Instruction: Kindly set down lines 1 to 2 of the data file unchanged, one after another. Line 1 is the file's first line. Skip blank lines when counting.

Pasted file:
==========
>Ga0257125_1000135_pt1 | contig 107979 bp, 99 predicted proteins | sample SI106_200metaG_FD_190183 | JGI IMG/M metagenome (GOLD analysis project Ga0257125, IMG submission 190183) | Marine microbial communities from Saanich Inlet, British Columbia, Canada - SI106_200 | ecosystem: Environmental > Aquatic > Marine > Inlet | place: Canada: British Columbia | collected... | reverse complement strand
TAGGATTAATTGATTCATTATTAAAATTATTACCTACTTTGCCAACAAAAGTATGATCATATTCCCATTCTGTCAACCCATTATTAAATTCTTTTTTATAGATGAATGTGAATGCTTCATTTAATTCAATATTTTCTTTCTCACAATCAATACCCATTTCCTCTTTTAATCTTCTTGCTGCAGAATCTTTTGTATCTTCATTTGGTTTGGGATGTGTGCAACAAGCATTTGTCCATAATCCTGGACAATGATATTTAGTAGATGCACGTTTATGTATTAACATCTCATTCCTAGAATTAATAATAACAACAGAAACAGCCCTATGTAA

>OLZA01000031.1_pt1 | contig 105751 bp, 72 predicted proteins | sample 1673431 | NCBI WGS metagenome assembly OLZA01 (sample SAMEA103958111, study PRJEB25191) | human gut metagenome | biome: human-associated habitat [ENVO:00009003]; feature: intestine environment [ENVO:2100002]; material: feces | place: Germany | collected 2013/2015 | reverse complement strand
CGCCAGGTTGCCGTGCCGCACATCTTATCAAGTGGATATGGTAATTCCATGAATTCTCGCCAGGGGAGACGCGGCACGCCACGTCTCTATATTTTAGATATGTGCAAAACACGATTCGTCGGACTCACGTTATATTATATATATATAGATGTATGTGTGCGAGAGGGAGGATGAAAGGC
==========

>Ga0257125_1000135_pt1 | contig 107979 bp, 99 predicted proteins | sample SI106_200metaG_FD_190183 | JGI IMG/M metagenome (GOLD analysis project Ga0257125, IMG submission 190183) | Marine microbial communities from Saanich Inlet, British Columbia, Canada - SI106_200 | ecosystem: Environmental > Aquatic > Marine > Inlet | place: Canada: British Columbia | collected... | reverse complement strand
TAGGATTAATTGATTCATTATTAAAATTATTACCTACTTTGCCAACAAAAGTATGATCATATTCCCATTCTGTCAACCCATTATTAAATTCTTTTTTATAGATGAATGTGAATGCTTCATTTAATTCAATATTTTCTTTCTCACAATCAATACCCATTTCCTCTTTTAATCTTCTTGCTGCAGAATCTTTTGTATCTTCATTTGGTTTGGGATGTGTGCAACAAGCATTTGTCCATAATCCTGGACAATGATATTTAGTAGATGCACGTTTATGTATTAACATCTCATTCCTAGAATTAATAATAACAACAGAAACAGCCCTATGTAA